In The Know: AG finds diversion of Oklahoma’s Promise scholarship funds is illegal

In The KnowIn The Know is a daily synopsis of Oklahoma policy-related news and blogs. Inclusion of a story does not necessarily mean endorsement by the Oklahoma Policy Institute. You can sign up here to receive In The Know by e-mail.

Today you should know that Oklahoma Attorney General Scott Pruitt has found that legislators acted unlawfully when they tried to divert nearly $8 million from the Oklahoma’s Promise scholarship trust fund to general revenue. The blog post where OK Policy broke the story is available here, and you can read the Attorney General’s opinion here. In his Journal Record column, Executive Director David Blatt argued that raiding the trust fund was an unacceptable tactic in balancing the budget.

A post on the OK Policy blog examined more of the underhanded funding grabs the legislature made in lieu of building a responsible and sustainable state budget this year. Early voting has begun ahead of Tuesday’s primary election. State superintendent candidate Joy Hofmeister has called for a federal investigation of reported violations of student privacy by incumbent Janet Barresi’s campaign. A panel hosted by the Tulsa Chapter of the National Association of Black Journalists held a panel to discuss statewide educational issues on Thursday.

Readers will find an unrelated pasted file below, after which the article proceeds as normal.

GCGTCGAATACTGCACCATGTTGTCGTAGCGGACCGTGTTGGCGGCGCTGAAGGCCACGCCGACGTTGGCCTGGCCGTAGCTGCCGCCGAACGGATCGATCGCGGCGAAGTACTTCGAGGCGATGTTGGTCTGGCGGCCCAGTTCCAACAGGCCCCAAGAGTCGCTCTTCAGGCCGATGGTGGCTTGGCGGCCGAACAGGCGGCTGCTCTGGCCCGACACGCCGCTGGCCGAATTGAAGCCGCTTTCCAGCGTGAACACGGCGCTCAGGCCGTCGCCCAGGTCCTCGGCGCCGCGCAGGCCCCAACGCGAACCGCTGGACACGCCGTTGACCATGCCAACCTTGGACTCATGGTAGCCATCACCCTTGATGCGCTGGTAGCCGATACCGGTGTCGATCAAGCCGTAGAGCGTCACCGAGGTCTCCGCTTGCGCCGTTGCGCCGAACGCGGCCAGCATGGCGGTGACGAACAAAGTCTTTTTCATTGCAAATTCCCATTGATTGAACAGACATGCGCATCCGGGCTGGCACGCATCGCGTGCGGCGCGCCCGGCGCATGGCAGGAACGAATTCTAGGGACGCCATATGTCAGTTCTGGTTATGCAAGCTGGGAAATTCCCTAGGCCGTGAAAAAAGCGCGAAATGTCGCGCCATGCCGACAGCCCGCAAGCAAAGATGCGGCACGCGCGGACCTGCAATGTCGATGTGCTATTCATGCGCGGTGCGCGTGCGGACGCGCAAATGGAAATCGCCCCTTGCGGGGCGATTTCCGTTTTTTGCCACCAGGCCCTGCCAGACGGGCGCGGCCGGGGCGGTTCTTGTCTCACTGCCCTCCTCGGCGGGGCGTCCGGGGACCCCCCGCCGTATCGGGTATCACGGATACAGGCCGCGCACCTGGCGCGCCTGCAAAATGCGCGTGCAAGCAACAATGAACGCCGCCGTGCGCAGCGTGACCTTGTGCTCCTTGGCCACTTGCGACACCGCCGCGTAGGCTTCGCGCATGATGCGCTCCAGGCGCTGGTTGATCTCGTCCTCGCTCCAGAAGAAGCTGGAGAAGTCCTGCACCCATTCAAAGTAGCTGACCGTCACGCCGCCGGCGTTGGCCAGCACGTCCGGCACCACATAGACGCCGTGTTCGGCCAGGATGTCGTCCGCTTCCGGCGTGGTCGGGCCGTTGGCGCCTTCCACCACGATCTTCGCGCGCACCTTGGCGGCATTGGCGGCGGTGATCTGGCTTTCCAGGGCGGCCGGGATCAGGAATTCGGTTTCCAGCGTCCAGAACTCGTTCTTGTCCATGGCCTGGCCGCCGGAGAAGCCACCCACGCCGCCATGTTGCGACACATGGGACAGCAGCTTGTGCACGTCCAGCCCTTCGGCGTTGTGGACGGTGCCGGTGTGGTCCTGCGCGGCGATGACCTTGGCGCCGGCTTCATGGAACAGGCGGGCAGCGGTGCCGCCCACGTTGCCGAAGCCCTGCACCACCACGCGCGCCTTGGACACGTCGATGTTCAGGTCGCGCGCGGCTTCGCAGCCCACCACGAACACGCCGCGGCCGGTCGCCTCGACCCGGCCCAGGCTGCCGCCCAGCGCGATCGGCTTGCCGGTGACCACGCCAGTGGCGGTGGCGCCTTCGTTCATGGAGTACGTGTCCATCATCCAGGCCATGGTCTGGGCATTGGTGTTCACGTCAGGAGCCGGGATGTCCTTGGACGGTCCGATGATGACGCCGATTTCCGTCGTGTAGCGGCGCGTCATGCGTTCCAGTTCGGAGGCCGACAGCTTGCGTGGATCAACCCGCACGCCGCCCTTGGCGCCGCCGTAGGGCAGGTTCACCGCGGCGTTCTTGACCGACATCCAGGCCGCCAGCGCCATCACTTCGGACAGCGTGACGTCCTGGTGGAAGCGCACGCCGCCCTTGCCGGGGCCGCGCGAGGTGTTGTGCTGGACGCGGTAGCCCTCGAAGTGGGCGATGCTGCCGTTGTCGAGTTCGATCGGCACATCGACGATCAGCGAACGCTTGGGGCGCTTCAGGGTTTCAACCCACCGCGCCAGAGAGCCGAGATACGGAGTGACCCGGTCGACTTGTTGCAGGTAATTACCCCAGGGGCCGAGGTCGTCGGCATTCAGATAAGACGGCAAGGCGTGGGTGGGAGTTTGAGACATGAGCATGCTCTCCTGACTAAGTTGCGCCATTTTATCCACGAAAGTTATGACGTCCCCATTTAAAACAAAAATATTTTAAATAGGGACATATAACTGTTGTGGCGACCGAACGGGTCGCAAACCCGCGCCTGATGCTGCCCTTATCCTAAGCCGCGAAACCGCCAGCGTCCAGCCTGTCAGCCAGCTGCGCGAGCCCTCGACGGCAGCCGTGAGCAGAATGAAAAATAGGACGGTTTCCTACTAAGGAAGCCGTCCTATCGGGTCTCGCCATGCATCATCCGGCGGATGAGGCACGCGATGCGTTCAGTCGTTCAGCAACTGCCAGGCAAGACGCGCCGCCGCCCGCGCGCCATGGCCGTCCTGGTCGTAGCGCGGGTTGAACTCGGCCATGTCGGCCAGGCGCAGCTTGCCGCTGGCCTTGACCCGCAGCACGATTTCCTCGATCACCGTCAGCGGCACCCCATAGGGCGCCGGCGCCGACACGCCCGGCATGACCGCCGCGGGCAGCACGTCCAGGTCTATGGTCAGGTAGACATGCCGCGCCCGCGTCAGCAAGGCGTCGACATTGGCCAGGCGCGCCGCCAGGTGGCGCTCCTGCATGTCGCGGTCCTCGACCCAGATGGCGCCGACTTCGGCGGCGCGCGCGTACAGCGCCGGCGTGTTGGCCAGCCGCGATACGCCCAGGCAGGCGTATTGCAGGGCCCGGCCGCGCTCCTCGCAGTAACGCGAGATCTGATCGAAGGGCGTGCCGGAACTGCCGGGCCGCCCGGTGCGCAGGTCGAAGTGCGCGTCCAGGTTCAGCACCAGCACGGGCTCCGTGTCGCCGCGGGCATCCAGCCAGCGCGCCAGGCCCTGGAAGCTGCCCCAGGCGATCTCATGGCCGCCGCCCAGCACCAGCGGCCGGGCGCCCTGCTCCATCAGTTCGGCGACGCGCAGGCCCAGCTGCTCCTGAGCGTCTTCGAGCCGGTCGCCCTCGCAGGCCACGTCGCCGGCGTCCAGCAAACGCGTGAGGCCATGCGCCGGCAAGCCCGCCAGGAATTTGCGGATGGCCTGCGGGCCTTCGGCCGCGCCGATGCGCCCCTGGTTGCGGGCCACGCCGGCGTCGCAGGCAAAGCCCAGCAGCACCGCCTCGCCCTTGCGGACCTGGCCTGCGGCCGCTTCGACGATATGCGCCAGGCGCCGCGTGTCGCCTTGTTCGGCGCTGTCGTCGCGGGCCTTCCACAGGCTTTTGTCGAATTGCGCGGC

Gov. Fallin is planning to tour the Fort Sill army barracks where 600 immigrant children are being housed by the federal government. A Cherokee group that commemorated their ancestors by biking the 1,000-mile Trail of Tears over three weeks arrived home on Thursday. Petitioners collecting signatures for an initiative to put medical marijuana to a state vote in November say that they continue to be harassed by law enforcement while gathering signatures. An Oklahoma man who says that he was tortured while held in a Bryan County jail has settled a lawsuit over his mistreatment.